By Elizabeth Labiner
Sy Simms has done a bit of everything: theater, sports, scholarship in multiple fields, mentoring, and more. Their wide range of experiences is intentional, Simms explains, as part of a conscious exploration of themselves and their identity. Early on, they explored life through literature and drama, recalling, “I’ve always been a pretty avid reader and found new worlds in books, plays, and graphic novels. I would often convince my siblings and friends to act out scenes from books or do dramatic retellings for my parents.” Their childhood hobbies made it no surprise to anyone in their family when they eventually became a theater major. Simms continues, “One of the things that I’ve always loved about theatre is that the stories told on stage or on film were often directly related to current events of the time, and so to look at the ways that history and art can collide to tell us about human existence is a beautiful thing to explore.”
Simms earned their BA from Pitzer College in Theatre, though they also continued engaging in a number of academic and extracurricular pursuits during their undergraduate career. Simms says,
I did a bit of everything while I was in school: ran for hall council, was part of the Queer Mentoring program, was an orientation co-leader, a resident advisor, and I played rugby for three years. While it seems like I was a bit stretched, it was the first time in my life I got to have a real say not just in what I did, but also how I was going to do it.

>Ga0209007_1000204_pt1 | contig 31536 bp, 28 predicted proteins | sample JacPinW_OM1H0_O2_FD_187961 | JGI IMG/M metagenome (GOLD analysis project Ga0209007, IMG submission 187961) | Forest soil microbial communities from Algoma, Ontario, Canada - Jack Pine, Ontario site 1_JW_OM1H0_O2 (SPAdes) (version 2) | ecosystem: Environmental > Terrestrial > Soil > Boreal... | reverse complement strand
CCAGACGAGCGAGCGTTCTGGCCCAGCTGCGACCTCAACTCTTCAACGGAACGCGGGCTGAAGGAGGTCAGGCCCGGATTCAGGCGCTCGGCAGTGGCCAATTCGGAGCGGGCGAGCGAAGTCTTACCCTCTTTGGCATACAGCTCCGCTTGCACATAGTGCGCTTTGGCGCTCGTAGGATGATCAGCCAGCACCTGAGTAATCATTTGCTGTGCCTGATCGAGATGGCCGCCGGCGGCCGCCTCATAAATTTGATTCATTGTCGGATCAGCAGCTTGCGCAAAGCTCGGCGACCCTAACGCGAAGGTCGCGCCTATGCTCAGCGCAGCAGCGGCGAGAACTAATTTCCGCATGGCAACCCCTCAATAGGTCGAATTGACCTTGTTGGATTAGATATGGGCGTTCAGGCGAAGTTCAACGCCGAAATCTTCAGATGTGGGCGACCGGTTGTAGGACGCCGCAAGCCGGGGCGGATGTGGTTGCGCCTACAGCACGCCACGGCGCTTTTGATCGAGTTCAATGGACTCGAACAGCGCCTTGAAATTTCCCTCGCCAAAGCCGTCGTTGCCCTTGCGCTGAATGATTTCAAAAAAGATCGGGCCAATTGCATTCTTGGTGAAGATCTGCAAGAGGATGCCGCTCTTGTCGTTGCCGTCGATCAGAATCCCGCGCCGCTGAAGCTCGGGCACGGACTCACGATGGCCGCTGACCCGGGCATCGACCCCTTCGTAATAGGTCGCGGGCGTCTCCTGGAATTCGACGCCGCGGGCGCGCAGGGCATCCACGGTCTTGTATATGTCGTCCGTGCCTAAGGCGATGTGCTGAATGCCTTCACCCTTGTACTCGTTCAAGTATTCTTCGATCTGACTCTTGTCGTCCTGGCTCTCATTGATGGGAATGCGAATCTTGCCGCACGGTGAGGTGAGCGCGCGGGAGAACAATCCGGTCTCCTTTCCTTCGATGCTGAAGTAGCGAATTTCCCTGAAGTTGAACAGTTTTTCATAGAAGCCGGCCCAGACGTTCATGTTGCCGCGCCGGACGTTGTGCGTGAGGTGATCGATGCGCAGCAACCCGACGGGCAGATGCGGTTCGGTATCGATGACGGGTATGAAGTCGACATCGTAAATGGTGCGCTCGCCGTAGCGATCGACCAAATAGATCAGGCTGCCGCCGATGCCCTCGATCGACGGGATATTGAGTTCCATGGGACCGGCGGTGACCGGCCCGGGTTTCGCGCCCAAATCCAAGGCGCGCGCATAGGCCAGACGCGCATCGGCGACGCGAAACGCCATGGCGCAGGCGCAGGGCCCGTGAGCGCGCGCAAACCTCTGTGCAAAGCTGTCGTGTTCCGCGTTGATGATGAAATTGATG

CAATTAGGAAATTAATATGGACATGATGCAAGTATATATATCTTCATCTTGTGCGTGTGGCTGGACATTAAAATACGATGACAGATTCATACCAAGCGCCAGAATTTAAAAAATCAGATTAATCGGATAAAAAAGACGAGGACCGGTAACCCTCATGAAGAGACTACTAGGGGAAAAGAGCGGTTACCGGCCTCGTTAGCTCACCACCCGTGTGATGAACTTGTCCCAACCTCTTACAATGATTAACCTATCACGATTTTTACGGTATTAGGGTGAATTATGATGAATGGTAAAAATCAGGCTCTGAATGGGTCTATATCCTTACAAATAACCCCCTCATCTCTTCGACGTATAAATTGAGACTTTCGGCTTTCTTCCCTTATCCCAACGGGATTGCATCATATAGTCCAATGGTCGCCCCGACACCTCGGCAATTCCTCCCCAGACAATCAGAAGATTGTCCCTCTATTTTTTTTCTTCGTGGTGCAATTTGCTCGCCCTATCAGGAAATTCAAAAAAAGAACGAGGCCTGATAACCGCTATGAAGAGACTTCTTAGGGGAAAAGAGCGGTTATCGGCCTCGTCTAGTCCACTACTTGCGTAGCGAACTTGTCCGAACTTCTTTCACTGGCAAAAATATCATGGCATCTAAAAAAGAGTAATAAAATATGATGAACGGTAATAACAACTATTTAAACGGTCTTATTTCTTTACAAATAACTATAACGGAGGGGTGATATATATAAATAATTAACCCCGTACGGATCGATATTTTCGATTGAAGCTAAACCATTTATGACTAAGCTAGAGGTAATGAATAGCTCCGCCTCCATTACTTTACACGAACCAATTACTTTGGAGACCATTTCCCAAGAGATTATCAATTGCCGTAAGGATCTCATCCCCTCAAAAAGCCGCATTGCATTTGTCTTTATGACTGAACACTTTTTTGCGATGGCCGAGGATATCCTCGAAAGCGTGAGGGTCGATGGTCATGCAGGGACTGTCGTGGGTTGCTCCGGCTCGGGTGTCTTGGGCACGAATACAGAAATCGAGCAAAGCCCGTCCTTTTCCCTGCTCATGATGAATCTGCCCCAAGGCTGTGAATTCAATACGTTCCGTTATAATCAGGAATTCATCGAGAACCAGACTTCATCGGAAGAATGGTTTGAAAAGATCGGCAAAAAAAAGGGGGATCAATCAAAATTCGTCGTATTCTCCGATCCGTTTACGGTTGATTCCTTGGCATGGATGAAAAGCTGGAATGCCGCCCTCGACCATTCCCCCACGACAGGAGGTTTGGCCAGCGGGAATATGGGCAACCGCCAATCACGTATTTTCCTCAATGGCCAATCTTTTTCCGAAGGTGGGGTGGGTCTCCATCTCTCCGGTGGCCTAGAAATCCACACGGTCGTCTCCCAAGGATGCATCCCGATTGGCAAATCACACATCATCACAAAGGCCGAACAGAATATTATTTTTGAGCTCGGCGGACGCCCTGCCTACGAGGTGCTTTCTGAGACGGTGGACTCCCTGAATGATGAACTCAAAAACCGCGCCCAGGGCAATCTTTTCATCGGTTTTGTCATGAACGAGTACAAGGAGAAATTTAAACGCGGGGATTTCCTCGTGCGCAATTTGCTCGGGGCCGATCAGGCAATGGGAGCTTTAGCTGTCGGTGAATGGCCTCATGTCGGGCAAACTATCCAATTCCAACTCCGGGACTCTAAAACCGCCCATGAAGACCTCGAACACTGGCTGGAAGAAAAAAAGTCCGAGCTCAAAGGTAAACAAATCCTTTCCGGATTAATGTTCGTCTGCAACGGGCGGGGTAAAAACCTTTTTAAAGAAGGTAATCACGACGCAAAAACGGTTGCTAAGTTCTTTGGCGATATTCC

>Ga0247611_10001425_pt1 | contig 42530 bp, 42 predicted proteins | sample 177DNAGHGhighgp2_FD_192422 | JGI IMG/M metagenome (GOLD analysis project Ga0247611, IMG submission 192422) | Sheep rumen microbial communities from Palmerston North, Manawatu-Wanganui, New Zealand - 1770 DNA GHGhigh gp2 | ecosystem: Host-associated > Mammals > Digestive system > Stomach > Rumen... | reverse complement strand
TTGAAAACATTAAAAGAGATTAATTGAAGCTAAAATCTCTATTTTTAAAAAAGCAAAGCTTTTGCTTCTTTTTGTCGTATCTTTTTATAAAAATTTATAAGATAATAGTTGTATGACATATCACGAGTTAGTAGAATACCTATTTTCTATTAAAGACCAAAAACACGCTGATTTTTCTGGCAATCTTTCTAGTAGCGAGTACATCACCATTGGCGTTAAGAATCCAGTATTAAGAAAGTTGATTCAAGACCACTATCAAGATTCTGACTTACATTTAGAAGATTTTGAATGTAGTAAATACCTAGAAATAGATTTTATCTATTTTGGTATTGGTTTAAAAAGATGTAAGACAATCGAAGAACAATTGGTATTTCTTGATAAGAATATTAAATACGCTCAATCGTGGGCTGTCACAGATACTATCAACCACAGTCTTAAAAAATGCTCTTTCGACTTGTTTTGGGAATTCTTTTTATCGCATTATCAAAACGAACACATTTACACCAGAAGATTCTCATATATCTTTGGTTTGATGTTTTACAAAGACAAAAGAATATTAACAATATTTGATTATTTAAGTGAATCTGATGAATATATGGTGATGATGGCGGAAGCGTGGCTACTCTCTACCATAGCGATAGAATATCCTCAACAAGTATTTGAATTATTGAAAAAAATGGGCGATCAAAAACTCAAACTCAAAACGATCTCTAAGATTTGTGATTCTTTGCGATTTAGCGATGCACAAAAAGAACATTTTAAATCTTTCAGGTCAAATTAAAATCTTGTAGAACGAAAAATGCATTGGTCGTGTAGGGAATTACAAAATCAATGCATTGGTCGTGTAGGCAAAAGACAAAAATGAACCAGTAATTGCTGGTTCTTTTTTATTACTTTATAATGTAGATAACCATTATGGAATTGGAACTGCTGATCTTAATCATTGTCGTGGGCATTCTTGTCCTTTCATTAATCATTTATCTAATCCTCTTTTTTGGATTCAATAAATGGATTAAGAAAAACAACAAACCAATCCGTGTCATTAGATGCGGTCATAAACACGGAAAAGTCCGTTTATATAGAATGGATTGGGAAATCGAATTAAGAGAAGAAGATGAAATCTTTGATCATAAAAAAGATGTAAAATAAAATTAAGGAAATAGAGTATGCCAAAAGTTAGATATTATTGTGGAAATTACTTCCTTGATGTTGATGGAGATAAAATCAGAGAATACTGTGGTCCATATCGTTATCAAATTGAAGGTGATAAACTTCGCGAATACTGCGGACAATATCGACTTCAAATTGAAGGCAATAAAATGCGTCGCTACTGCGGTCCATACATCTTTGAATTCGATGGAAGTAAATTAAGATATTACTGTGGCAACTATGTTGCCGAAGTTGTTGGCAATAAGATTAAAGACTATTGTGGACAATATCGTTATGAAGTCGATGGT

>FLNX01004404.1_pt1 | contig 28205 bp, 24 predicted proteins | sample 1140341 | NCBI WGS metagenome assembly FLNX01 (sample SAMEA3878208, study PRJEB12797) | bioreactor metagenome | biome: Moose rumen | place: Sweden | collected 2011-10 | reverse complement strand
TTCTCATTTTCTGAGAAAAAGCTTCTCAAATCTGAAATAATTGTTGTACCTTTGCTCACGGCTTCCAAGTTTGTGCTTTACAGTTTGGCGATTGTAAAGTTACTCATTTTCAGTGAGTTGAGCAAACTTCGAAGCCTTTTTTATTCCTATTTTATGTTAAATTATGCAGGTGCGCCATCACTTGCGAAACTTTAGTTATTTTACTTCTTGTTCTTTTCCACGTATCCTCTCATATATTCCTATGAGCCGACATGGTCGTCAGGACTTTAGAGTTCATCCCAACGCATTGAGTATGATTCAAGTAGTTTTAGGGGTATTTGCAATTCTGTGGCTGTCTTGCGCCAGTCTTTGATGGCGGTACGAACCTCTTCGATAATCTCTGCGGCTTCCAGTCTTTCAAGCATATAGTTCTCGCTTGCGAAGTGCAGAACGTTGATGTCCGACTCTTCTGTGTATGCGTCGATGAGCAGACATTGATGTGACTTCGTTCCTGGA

Playing rugby and being a queer mentor gave them space to come to terms with their own queer identity, as well as to build a community of folks who shared similar experiences in terms of the struggles they faced and the areas in which they found joy. Like many college campuses, Pitzer needed to improve in its engagement and support of queer and trans communities, as well as students of color, Simms notes, but their network helped them thrive.
After their undergraduate work, Simms made the decision to continue on to more advanced degrees, because they felt graduate degrees would better position them to help people and create institutional changes. They went on to earn a Master of Education in Social Justice Education from the University of Massachusetts, Amherst, then served as the Trans Education Specialist in the Lionel Cantu Queer Center at the University of California, Santa Cruz, where they were responsible for overseeing the LGBTQIA+Peer education program and supporting gender expansive policies, resources, and awareness across campus. Each new academic and professional chapter led naturally to the next:
There came a point during the various roles that I had on college campuses over the last eight years during which I was integrating theory into practice, and then constantly reevaluating whether that practice was going to be the best way I could support queer and trans students. Each graduate degree I pursued was and is a chance to evaluate and create different possibilities on how I was going to be best suited for the work I continue to do.